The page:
indiatimes.comA century-old temple here was hurriedly demolished by a builder despite a Pakistani court hearing a petition seeking a stay on such a move, triggering protests by the minority Hindu community today. Besides razing the pre-Partition Shri Rama Pir Mandir in Karachi's Soldier Bazar, the builder demolished several houses near it yesterday. Nearly 40 people, a majority of them Hindus, became homeless as a result, The Express Tribune reported today. Following the demolition, the Pakistan Hindu Council organised a protest outside the Karachi Press Club this afternoon. They protested the demolition by the builder and the lack of action on the part of authorities. The Sindh High Court is hearing a petition seeking a stay on any move to demolish Shri Rama Pir Mandir. "They destroyed our 'mandir' and humiliated our gods," an angry man named Prakash was quoted as saying by the Tribune. The demolition team placed the statues of four Hindu deities to one side, but local residents accused them of taking away gold jewellery and crowns that had adorned the statues. Pointing to bruises on his arms, another man identified as Lakshman said, "They hit me with their guns when I tried to stop them. I told them to kill me instead of destroying our holy place." A woman named Banwri said the demolition team arrived at around 11 am while she was preparing breakfast. She rushed outside when she heard the sound of a bulldozer and was given instructions to move her bed, cupboard and other essential items outside her home. "I watched my house go down in just minutes and I couldn't do anything," she said. Banwri said that during the demolition, the area was cordoned off by police and paramilitary Pakistan Rangers. Outsiders were not allowed to enter the area, she added.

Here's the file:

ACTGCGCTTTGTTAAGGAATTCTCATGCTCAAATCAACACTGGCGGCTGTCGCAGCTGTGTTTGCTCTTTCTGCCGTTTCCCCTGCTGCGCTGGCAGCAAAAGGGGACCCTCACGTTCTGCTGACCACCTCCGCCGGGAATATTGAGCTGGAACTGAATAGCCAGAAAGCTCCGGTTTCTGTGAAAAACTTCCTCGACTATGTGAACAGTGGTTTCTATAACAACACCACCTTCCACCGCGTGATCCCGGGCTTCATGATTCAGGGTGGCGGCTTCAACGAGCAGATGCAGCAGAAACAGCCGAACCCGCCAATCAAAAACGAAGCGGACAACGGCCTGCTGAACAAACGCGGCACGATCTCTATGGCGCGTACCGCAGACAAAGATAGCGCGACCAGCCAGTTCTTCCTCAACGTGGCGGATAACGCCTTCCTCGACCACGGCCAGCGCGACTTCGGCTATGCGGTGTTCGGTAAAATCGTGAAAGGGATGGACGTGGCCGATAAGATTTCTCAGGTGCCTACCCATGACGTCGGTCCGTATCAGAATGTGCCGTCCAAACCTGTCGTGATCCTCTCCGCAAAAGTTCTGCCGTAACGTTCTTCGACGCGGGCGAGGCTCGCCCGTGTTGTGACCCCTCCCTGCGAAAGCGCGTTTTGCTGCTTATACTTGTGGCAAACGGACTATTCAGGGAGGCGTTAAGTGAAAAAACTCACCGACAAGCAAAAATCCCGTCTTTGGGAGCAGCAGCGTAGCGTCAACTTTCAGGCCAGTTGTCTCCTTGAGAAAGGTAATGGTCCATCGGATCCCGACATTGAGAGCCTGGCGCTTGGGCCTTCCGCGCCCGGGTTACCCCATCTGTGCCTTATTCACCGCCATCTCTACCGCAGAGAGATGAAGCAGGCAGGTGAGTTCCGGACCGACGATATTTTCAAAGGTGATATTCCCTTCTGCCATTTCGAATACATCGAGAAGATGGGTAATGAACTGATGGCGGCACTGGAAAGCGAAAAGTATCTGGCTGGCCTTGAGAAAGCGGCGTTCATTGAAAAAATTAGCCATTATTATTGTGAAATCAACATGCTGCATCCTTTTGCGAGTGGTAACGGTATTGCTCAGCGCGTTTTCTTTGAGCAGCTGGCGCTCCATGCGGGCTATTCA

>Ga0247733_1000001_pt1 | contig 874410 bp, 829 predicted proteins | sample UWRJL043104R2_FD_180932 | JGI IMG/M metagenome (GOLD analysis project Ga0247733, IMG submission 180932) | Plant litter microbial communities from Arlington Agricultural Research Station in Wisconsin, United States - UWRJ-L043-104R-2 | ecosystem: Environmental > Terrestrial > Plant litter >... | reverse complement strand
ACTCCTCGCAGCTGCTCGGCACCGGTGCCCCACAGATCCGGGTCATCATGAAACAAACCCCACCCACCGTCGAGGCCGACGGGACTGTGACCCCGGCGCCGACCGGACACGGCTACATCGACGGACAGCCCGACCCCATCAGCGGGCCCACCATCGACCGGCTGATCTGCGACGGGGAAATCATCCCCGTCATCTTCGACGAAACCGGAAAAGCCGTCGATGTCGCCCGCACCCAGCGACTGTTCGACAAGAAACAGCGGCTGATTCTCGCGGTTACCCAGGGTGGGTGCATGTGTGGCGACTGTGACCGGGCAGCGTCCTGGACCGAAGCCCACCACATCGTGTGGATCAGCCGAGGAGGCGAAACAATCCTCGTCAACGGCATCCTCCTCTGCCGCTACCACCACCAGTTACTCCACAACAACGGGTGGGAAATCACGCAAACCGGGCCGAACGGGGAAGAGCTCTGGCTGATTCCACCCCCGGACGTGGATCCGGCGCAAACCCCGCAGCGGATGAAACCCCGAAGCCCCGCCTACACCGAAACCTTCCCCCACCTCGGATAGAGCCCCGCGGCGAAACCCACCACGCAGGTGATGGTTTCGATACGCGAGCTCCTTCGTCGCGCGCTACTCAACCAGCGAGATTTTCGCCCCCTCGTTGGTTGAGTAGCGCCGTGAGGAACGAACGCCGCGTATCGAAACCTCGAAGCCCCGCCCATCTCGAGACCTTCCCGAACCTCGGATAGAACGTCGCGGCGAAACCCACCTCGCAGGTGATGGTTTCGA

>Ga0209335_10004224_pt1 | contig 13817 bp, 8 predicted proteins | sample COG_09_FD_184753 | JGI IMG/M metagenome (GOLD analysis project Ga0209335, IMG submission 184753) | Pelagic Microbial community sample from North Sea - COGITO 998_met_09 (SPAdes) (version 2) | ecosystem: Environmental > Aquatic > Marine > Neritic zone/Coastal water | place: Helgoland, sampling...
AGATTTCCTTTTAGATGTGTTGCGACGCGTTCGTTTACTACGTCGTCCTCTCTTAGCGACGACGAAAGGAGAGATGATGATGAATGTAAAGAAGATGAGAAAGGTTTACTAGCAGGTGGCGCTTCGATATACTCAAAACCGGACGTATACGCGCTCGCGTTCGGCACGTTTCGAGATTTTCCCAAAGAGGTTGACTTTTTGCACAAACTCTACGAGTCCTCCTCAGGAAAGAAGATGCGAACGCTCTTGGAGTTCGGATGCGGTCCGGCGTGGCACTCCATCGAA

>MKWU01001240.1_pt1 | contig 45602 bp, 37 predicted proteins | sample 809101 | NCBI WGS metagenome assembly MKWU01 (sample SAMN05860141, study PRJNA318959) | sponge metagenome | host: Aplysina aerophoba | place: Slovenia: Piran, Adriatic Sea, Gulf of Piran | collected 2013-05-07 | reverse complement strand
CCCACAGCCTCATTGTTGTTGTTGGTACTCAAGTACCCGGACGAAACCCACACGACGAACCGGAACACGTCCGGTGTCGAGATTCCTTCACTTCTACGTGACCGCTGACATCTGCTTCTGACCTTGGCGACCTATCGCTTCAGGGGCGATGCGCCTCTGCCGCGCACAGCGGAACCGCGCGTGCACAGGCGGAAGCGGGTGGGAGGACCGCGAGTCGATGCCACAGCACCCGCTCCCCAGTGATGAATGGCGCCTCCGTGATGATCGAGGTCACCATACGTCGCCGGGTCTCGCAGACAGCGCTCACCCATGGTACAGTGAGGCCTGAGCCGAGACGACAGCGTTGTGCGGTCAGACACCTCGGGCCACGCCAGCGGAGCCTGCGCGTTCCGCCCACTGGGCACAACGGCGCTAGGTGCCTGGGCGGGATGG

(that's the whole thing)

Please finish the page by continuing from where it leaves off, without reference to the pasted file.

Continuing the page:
The Express TribuneWith the Independent Monitoring Board recommending travel restrictions on polio endemic countries, reports of the transmission of a newly-discovered poliovirus strain from Pakistan to Afghanistan is likely to complicate an already tough situation for Islamabad. Two Afghan children, living close to the border with Pakistan, have been paralysed by the Sabin Like (2) poliomyelitis, officials in the Polio Programme told The Express Tribune. The cases were reported from Afghanistan’s Kandahar province two days ago – one in Panjwai district and the other in Spin Boldak, they added. The World Health Organisation (WHO) has confirmed the two new cases. According to the officials, genetic sequencing has confirmed the new polio strain originated in Balochistan’s Killa Abdullah district. They said Sabin Like (2) poliomyelitis develops in children with an extremely poor record of routine immunisation – a situation rampant in Balochistan. Since 2006, polio vaccination teams have repeatedly missed an estimated 50,000 children in Killa Abdullah, derailing efforts to eradicate the virus in the country. This is not the first case of poliovirus transmission from Pakistan to a neighbouring country either. Last year, 16 children in China’s Xinjiang province were paralysed after being infected by a polio strain originating in Pakistan. “The paramedic association and health department of Balochistan continues to hold the polio-eradication campaign hostage in Killa Abdullah through unfair demands … It has now resulted in embarrassment for Pakistan before the world community,” an official of the Expanded Programme on Immunisation (EPI) told The Express Tribune on condition of anonymity. WHO senior coordinator for polio eradication Dr Elias Durry said the organisation was monitoring the situation in Balochistan closely. “We are seriously concerned about the new poliovirus strain and are recommending urgent steps to the provincial government to contain the outbreak,” said Dr Durry. The only way to contain the spread of the virus is by conducting three to four high-quality polio vaccination rounds in the infected districts and their nearby areas, he said. Meanwhile, a special WHO delegation, led by internationally acclaimed polio eradication expert Dr Mohammed Mohammedi, has reached Balochistan and is holding indepth discussions with the provincial government over ways to combat the outbreak. “We have asked the provincial government to hold three emergency polio campaigns each in Quetta, Killa Abdullah and Pishin districts during a span of 30 days to control the spread of the virus to other parts of the country,” said Dr Mohammedi, adding that the first campaign in the three districts was scheduled for December 10. Pakistan has reported a total of 56 polio cases this year so far. A massive 181 cases were reported in 2011.